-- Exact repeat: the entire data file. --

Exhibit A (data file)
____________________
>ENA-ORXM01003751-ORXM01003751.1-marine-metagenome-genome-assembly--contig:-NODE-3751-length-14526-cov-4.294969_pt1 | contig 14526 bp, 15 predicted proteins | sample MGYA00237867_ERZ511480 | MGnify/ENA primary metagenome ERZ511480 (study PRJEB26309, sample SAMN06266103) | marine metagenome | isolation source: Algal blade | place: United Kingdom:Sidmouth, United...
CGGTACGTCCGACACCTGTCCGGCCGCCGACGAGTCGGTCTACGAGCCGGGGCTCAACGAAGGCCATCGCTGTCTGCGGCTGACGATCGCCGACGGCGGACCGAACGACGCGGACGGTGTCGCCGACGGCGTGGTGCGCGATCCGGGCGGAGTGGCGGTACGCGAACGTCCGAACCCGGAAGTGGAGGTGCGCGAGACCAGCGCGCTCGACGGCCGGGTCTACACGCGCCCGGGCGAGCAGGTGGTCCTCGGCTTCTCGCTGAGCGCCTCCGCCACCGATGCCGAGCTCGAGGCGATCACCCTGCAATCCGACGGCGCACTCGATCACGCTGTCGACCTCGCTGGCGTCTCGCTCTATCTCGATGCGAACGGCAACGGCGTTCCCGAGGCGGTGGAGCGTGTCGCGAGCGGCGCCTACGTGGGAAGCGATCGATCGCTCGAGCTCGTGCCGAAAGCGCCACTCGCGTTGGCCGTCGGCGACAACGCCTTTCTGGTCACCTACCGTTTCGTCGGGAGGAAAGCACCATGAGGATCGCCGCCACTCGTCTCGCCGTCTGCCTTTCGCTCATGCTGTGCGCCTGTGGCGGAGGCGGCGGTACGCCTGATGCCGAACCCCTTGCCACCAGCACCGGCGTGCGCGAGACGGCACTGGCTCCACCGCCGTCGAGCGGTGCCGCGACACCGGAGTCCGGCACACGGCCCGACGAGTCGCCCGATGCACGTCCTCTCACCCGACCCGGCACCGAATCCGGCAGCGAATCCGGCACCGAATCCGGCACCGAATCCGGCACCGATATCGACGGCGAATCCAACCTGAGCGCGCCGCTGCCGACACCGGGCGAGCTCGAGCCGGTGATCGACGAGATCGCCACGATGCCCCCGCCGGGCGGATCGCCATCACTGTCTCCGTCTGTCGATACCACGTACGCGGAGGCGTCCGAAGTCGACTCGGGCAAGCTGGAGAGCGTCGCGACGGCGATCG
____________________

>ENA-ORXM01003751-ORXM01003751.1-marine-metagenome-genome-assembly--contig:-NODE-3751-length-14526-cov-4.294969_pt1 | contig 14526 bp, 15 predicted proteins | sample MGYA00237867_ERZ511480 | MGnify/ENA primary metagenome ERZ511480 (study PRJEB26309, sample SAMN06266103) | marine metagenome | isolation source: Algal blade | place: United Kingdom:Sidmouth, United...
CGGTACGTCCGACACCTGTCCGGCCGCCGACGAGTCGGTCTACGAGCCGGGGCTCAACGAAGGCCATCGCTGTCTGCGGCTGACGATCGCCGACGGCGGACCGAACGACGCGGACGGTGTCGCCGACGGCGTGGTGCGCGATCCGGGCGGAGTGGCGGTACGCGAACGTCCGAACCCGGAAGTGGAGGTGCGCGAGACCAGCGCGCTCGACGGCCGGGTCTACACGCGCCCGGGCGAGCAGGTGGTCCTCGGCTTCTCGCTGAGCGCCTCCGCCACCGATGCCGAGCTCGAGGCGATCACCCTGCAATCCGACGGCGCACTCGATCACGCTGTCGACCTCGCTGGCGTCTCGCTCTATCTCGATGCGAACGGCAACGGCGTTCCCGAGGCGGTGGAGCGTGTCGCGAGCGGCGCCTACGTGGGAAGCGATCGATCGCTCGAGCTCGTGCCGAAAGCGCCACTCGCGTTGGCCGTCGGCGACAACGCCTTTCTGGTCACCTACCGTTTCGTCGGGAGGAAAGCACCATGAGGATCGCCGCCACTCGTCTCGCCGTCTGCCTTTCGCTCATGCTGTGCGCCTGTGGCGGAGGCGGCGGTACGCCTGATGCCGAACCCCTTGCCACCAGCACCGGCGTGCGCGAGACGGCACTGGCTCCACCGCCGTCGAGCGGTGCCGCGACACCGGAGTCCGGCACACGGCCCGACGAGTCGCCCGATGCACGTCCTCTCACCCGACCCGGCACCGAATCCGGCAGCGAATCCGGCACCGAATCCGGCACCGAATCCGGCACCGATATCGACGGCGAATCCAACCTGAGCGCGCCGCTGCCGACACCGGGCGAGCTCGAGCCGGTGATCGACGAGATCGCCACGATGCCCCCGCCGGGCGGATCGCCATCACTGTCTCCGTCTGTCGATACCACGTACGCGGAGGCGTCCGAAGTCGACTCGGGCAAGCTGGAGAGCGTCGCGACGGCGATCG